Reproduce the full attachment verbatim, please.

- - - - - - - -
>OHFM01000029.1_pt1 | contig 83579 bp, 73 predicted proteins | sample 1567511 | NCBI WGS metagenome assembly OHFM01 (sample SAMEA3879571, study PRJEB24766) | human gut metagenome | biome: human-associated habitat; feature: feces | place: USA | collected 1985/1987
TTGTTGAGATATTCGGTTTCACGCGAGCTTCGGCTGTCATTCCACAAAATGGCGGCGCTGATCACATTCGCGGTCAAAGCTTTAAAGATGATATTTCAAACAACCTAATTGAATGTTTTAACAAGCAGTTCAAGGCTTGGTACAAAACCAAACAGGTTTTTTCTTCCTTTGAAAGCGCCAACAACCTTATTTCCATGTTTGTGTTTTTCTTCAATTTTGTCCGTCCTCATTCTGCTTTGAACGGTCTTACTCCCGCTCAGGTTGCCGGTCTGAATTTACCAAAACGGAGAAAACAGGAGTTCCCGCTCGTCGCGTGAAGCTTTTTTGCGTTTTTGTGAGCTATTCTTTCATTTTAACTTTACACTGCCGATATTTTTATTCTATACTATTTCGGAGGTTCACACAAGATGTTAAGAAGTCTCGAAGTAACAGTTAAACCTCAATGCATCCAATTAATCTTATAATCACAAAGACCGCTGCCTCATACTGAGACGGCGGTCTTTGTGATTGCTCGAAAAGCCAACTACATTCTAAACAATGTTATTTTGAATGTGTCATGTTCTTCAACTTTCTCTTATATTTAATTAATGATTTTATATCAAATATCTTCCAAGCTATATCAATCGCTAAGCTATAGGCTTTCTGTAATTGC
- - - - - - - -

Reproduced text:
>OHFM01000029.1_pt1 | contig 83579 bp, 73 predicted proteins | sample 1567511 | NCBI WGS metagenome assembly OHFM01 (sample SAMEA3879571, study PRJEB24766) | human gut metagenome | biome: human-associated habitat; feature: feces | place: USA | collected 1985/1987
TTGTTGAGATATTCGGTTTCACGCGAGCTTCGGCTGTCATTCCACAAAATGGCGGCGCTGATCACATTCGCGGTCAAAGCTTTAAAGATGATATTTCAAACAACCTAATTGAATGTTTTAACAAGCAGTTCAAGGCTTGGTACAAAACCAAACAGGTTTTTTCTTCCTTTGAAAGCGCCAACAACCTTATTTCCATGTTTGTGTTTTTCTTCAATTTTGTCCGTCCTCATTCTGCTTTGAACGGTCTTACTCCCGCTCAGGTTGCCGGTCTGAATTTACCAAAACGGAGAAAACAGGAGTTCCCGCTCGTCGCGTGAAGCTTTTTTGCGTTTTTGTGAGCTATTCTTTCATTTTAACTTTACACTGCCGATATTTTTATTCTATACTATTTCGGAGGTTCACACAAGATGTTAAGAAGTCTCGAAGTAACAGTTAAACCTCAATGCATCCAATTAATCTTATAATCACAAAGACCGCTGCCTCATACTGAGACGGCGGTCTTTGTGATTGCTCGAAAAGCCAACTACATTCTAAACAATGTTATTTTGAATGTGTCATGTTCTTCAACTTTCTCTTATATTTAATTAATGATTTTATATCAAATATCTTCCAAGCTATATCAATCGCTAAGCTATAGGCTTTCTGTAATTGC